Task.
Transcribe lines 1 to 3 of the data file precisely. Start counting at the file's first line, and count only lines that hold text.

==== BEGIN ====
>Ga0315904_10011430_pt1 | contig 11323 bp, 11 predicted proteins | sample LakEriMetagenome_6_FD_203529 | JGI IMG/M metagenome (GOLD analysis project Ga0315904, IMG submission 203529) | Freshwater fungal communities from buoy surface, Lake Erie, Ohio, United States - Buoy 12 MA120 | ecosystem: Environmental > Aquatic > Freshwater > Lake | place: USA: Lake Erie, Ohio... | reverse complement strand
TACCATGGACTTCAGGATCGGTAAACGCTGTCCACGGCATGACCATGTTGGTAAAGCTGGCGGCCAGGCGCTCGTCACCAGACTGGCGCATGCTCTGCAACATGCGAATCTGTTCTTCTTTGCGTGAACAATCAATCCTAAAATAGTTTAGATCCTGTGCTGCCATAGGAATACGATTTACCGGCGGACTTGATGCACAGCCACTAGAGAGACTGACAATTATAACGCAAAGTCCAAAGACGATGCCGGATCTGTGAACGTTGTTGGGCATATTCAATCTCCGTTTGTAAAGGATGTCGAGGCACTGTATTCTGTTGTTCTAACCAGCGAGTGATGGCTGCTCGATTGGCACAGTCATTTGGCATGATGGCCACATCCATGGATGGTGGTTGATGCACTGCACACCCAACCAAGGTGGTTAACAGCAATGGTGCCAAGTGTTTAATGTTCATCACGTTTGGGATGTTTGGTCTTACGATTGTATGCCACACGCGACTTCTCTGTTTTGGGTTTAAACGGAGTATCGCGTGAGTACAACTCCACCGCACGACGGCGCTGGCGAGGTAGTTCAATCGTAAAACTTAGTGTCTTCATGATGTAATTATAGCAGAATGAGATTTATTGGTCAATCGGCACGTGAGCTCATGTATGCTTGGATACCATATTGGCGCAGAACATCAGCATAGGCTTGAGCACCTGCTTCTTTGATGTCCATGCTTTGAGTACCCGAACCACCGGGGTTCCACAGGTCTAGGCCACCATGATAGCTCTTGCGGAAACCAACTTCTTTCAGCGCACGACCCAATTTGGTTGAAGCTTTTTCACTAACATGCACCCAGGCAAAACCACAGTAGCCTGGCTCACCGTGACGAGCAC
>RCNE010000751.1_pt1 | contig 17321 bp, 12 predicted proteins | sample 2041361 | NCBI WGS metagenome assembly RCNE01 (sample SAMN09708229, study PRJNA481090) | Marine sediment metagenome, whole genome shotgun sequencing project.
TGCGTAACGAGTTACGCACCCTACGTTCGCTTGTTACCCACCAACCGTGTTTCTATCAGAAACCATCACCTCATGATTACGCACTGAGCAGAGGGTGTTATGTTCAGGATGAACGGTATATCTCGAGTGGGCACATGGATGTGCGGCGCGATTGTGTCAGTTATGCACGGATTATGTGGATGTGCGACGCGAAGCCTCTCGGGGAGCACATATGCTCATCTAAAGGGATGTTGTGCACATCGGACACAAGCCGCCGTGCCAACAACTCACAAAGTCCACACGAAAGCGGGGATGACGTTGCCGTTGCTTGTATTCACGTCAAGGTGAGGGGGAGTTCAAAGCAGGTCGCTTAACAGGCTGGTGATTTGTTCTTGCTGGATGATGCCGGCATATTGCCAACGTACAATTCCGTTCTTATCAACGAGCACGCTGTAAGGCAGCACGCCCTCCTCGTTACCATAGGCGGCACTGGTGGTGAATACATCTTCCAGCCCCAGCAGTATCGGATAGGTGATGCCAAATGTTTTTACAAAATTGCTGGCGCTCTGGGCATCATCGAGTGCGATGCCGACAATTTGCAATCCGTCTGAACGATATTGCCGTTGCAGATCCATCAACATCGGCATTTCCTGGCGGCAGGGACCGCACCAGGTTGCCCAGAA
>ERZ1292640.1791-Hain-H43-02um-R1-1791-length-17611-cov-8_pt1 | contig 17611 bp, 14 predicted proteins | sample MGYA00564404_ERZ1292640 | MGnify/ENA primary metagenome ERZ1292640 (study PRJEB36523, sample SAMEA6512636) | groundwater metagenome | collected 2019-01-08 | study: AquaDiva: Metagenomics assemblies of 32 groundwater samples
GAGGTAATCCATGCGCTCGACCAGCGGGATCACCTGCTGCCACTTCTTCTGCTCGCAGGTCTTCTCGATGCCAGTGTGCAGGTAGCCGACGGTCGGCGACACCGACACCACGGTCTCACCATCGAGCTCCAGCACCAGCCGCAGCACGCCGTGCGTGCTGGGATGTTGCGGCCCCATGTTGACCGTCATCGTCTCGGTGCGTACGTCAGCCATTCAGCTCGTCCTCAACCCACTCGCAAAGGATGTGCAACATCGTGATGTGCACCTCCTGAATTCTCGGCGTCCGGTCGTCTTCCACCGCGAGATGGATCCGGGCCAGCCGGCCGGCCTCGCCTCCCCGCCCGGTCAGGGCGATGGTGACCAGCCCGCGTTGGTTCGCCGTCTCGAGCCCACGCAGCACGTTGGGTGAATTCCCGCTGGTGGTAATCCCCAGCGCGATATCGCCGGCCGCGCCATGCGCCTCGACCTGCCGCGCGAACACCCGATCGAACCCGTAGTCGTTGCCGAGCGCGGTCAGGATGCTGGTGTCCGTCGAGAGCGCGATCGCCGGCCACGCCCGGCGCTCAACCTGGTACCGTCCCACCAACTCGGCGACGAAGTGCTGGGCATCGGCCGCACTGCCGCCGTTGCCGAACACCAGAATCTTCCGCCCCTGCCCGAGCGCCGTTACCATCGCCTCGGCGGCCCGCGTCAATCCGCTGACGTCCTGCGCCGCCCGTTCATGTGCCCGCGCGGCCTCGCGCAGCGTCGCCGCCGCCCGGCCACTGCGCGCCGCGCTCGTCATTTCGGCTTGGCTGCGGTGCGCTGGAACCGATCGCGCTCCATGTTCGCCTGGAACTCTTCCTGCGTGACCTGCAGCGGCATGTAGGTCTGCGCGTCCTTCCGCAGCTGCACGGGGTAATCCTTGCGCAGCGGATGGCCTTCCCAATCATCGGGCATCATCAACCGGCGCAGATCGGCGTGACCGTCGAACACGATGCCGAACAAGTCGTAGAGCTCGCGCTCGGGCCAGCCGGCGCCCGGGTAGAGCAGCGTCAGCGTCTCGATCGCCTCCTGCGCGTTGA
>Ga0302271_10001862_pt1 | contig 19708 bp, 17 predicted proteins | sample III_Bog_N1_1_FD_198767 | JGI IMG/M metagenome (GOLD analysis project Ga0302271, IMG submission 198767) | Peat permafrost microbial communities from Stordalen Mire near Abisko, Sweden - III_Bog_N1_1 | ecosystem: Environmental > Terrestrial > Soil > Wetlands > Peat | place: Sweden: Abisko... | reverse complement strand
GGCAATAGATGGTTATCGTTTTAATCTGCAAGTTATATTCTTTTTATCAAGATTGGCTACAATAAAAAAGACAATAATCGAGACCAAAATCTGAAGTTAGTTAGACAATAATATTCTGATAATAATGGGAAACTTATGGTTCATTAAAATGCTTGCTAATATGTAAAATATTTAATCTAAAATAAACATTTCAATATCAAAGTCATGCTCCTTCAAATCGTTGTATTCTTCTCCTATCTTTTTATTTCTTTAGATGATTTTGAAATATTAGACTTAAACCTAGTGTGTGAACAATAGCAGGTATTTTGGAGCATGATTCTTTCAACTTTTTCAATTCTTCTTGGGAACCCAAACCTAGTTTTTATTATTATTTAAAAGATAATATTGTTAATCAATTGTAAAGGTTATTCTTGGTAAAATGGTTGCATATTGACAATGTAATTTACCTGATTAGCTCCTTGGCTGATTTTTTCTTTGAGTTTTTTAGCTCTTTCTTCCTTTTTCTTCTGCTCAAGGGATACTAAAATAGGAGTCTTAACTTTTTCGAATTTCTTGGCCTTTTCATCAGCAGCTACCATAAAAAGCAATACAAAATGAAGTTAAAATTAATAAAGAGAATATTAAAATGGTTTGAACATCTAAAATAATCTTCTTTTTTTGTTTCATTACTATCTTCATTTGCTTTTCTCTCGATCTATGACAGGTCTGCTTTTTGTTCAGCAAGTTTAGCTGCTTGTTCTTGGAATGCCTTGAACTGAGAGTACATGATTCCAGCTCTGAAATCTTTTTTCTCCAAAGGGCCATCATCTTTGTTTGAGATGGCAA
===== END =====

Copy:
>Ga0315904_10011430_pt1 | contig 11323 bp, 11 predicted proteins | sample LakEriMetagenome_6_FD_203529 | JGI IMG/M metagenome (GOLD analysis project Ga0315904, IMG submission 203529) | Freshwater fungal communities from buoy surface, Lake Erie, Ohio, United States - Buoy 12 MA120 | ecosystem: Environmental > Aquatic > Freshwater > Lake | place: USA: Lake Erie, Ohio... | reverse complement strand
TACCATGGACTTCAGGATCGGTAAACGCTGTCCACGGCATGACCATGTTGGTAAAGCTGGCGGCCAGGCGCTCGTCACCAGACTGGCGCATGCTCTGCAACATGCGAATCTGTTCTTCTTTGCGTGAACAATCAATCCTAAAATAGTTTAGATCCTGTGCTGCCATAGGAATACGATTTACCGGCGGACTTGATGCACAGCCACTAGAGAGACTGACAATTATAACGCAAAGTCCAAAGACGATGCCGGATCTGTGAACGTTGTTGGGCATATTCAATCTCCGTTTGTAAAGGATGTCGAGGCACTGTATTCTGTTGTTCTAACCAGCGAGTGATGGCTGCTCGATTGGCACAGTCATTTGGCATGATGGCCACATCCATGGATGGTGGTTGATGCACTGCACACCCAACCAAGGTGGTTAACAGCAATGGTGCCAAGTGTTTAATGTTCATCACGTTTGGGATGTTTGGTCTTACGATTGTATGCCACACGCGACTTCTCTGTTTTGGGTTTAAACGGAGTATCGCGTGAGTACAACTCCACCGCACGACGGCGCTGGCGAGGTAGTTCAATCGTAAAACTTAGTGTCTTCATGATGTAATTATAGCAGAATGAGATTTATTGGTCAATCGGCACGTGAGCTCATGTATGCTTGGATACCATATTGGCGCAGAACATCAGCATAGGCTTGAGCACCTGCTTCTTTGATGTCCATGCTTTGAGTACCCGAACCACCGGGGTTCCACAGGTCTAGGCCACCATGATAGCTCTTGCGGAAACCAACTTCTTTCAGCGCACGACCCAATTTGGTTGAAGCTTTTTCACTAACATGCACCCAGGCAAAACCACAGTAGCCTGGCTCACCGTGACGAGCAC
>RCNE010000751.1_pt1 | contig 17321 bp, 12 predicted proteins | sample 2041361 | NCBI WGS metagenome assembly RCNE01 (sample SAMN09708229, study PRJNA481090) | Marine sediment metagenome, whole genome shotgun sequencing project.